mthfd1 mutations

adriana268
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mthfd1 mutations

Postby adriana268 » Tue Oct 12, 2021 7:21 am

hello! I recently completed a 23 and me genetic analysis and found I have a mutation in my mthfd1 (and PEMT) that predisposes me to choline deficiency. Seeing that acetylcholine is essential for sleep, emotional well being and has an important role in alzheimer, I was wondering if anyone here takes choline supplementation, has the gene or has more information of this connection. I can't seem to find much online. I've always suffered from sleep issues and some mental fog so I am wondering if this is related

HNorthrup
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Re: mthfd1 mutations

Postby HNorthrup » Tue Oct 12, 2021 9:56 am

In Julian Whitaker, MD's natural health newsletters back in 2003 and 2005, he stated that, if we can't get enough choline from our diet (e.g., chicken breast, salmon, eggs), he recommended taking phosphatidylcholine or alpha-GPC instead of choline. Here's an excerpt:

"...to ensure optimal intake, nothing beats choline supplements. The best of these is phosphatidylcholine
(PC), a water-soluble form that is easier on the gastrointestinal tract than straight choline. There’s a new form
of PC called alpha-glycerylphosphorylcholine (alpha-GPC) that is actually the neurons’ preferred form of choline.
When levels of acetylcholine are low, PC in the cell membranes is broken down into alpha-GPC, which is then used
to create acetylcholine. Supplementation with PC has been shown in many studies to improve choline metabolism,
boost brain levels of acetylcholine, and improve alertness, information processing, and other measures of
cognitive function. In addition to protecting against age-related cognitive impairment, GPC also helps mitigate the devastating effects of brain trauma, stroke, and Alzheimer’s."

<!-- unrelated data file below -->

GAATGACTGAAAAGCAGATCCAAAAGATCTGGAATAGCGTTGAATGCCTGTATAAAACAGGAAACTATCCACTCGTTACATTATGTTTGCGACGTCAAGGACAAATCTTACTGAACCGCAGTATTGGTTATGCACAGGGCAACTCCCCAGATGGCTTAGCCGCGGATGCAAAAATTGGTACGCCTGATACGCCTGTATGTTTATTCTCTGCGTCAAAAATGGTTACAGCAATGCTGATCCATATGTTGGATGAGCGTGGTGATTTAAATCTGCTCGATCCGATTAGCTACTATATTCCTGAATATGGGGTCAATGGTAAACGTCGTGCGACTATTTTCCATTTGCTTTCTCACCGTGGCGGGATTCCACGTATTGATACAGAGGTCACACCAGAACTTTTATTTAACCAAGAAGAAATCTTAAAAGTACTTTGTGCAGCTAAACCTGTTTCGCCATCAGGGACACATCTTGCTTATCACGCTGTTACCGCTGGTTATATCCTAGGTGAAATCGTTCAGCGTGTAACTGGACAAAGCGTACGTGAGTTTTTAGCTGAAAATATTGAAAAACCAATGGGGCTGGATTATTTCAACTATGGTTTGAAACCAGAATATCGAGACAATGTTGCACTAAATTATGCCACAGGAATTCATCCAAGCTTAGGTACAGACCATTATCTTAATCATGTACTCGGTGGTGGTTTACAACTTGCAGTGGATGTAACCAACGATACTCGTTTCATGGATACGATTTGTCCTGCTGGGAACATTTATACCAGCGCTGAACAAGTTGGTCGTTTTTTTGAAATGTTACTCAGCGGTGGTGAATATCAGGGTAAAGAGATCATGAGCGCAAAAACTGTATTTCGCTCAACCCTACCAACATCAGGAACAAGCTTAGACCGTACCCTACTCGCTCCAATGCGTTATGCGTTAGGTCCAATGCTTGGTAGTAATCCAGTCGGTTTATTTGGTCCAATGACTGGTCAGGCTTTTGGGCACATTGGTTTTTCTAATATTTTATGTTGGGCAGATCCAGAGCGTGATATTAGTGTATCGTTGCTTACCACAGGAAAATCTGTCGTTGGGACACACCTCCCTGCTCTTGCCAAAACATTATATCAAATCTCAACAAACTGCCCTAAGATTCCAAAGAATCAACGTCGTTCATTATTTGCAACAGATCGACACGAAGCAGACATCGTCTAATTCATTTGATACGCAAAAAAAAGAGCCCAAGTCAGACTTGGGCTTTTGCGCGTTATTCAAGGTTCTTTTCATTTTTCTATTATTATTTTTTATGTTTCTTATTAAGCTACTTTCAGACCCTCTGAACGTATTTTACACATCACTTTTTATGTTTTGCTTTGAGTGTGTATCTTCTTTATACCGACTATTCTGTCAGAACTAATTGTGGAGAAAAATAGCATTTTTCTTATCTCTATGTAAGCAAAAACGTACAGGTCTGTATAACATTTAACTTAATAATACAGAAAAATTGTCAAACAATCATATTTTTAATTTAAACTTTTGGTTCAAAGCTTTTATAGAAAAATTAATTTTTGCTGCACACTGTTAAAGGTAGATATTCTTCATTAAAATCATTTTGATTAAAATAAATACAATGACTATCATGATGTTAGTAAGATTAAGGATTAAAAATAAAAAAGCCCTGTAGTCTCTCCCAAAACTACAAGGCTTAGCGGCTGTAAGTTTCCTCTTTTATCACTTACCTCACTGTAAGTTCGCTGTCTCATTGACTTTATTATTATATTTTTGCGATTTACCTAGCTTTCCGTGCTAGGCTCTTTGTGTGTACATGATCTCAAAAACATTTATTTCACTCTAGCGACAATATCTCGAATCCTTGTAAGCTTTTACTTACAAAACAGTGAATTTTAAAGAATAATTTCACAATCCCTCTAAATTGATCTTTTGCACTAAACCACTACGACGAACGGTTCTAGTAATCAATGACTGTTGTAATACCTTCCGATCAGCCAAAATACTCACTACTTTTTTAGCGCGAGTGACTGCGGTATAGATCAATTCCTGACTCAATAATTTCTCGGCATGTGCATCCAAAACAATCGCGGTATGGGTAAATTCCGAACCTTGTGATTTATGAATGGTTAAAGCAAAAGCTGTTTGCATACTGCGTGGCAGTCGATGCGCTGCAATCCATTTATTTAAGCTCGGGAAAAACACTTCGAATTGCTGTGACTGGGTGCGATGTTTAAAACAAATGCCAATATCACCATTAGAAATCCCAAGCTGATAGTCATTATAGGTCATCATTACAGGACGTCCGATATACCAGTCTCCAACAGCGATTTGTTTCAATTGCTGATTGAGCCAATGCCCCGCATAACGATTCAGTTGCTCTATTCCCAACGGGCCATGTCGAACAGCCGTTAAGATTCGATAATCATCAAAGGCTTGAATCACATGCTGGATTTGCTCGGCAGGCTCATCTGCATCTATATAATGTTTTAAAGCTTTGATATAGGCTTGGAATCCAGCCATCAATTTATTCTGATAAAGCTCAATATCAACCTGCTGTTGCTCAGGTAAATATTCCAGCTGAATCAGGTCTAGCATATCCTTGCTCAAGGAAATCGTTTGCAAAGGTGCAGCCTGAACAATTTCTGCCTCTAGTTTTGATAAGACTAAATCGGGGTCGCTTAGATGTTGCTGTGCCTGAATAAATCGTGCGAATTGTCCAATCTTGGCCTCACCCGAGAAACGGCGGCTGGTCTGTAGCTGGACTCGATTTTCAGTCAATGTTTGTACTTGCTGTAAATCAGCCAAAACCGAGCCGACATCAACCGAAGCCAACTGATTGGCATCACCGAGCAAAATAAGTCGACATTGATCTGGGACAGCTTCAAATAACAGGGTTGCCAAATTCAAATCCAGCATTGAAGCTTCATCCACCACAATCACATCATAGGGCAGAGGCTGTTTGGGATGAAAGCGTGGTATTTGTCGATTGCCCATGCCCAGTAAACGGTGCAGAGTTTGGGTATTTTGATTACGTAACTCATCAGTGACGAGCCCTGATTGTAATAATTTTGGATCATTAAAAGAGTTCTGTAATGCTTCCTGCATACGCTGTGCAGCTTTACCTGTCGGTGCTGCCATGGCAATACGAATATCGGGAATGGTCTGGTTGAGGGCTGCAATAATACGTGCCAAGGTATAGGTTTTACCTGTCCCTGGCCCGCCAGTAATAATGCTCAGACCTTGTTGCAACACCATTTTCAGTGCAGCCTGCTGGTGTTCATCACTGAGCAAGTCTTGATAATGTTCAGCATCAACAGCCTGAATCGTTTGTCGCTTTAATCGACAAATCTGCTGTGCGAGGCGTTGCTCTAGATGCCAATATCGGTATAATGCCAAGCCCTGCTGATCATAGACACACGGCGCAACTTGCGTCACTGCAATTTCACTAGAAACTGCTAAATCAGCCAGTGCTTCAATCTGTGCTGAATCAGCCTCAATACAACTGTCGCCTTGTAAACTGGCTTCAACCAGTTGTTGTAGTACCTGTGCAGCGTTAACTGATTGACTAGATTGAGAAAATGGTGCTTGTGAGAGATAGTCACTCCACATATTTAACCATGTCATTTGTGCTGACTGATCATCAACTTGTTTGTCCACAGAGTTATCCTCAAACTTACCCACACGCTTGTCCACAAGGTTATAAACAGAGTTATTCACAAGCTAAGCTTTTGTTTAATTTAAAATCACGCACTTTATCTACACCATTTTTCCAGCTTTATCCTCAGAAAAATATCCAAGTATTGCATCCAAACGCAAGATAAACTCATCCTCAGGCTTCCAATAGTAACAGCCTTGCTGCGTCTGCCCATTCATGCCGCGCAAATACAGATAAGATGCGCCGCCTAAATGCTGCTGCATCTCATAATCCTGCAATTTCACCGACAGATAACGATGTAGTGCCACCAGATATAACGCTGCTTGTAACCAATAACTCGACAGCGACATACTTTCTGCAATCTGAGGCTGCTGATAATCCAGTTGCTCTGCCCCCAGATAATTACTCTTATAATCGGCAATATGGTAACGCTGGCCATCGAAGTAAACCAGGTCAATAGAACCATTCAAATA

ro.oconnor
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Re: mthfd1 mutations

Postby ro.oconnor » Tue Oct 12, 2021 3:25 pm

adriana268 wrote:hello! I recently completed a 23 and me genetic analysis and found I have a mutation in my mthfd1 (and PEMT) that predisposes me to choline deficiency. Seeing that acetylcholine is essential for sleep, emotional well being and has an important role in alzheimer, I was wondering if anyone here takes choline supplementation, has the gene or has more information of this connection. I can't seem to find much online. I've always suffered from sleep issues and some mental fog so I am wondering if this is related


HNorthrup wrote:In Julian Whitaker, MD's natural health newsletters back in 2003 and 2005, he stated that, if we can't get enough choline from our diet (e.g., chicken breast, salmon, eggs), he recommended taking phosphatidylcholine or alpha-GPC instead of choline. Here's an excerpt:

"...to ensure optimal intake, nothing beats choline supplements. The best of these is phosphatidylcholine
(PC), a water-soluble form that is easier on the gastrointestinal tract than straight choline. There’s a new form
of PC called alpha-glycerylphosphorylcholine (alpha-GPC) that is actually the neurons’ preferred form of choline.
When levels of acetylcholine are low, PC in the cell membranes is broken down into alpha-GPC, which is then used
to create acetylcholine. Supplementation with PC has been shown in many studies to improve choline metabolism,
boost brain levels of acetylcholine, and improve alertness, information processing, and other measures of
cognitive function. In addition to protecting against age-related cognitive impairment, GPC also helps mitigate the devastating effects of brain trauma, stroke, and Alzheimer’s."


Hello HNorthrup and andriana268,

Thank you for your contributions regarding sleep and choline. The ApoE4.Info community is glad to have you both here! I hope that you are finding a wealth of information and the supportive community helpful. HNorthrup, since this is your first post, I'd like to welcome you by highlighting a few features of the website that might be useful to you.

You both may be interested in using the search tool and our Wiki section to find more information about sleep and choline. The search tool is located in the top right-hand side of the webpage and can be accessed by selecting the magnifying glass icon next to your username. There is also a Wiki section on sleep 4.6 which is pertinent to your topic.

You may also find the Primer helpful, as it includes researched-based prevention strategies.

Additionally, you may want to check out the How-to Guide which includes tricks and tips for getting the most out of the discussion forums. For example, when replying to a post, begin by selecting the quotation mark icon in the top right-hand corner of the post that you are replying to. That way, the original poster will be notified of your reply.

And finally, if you would like to browse the stories of other members, check out Our Stories. If you are comfortable in doing so, feel free to share your own!

I hope you will continue to find the site helpful on your health journey. If there is anything else you want to know and can't find it on the site, please don't hesitate to reach out!

Warmly,
Rosanne
ro.oconnor
Functional Medicine Certified Health Coach


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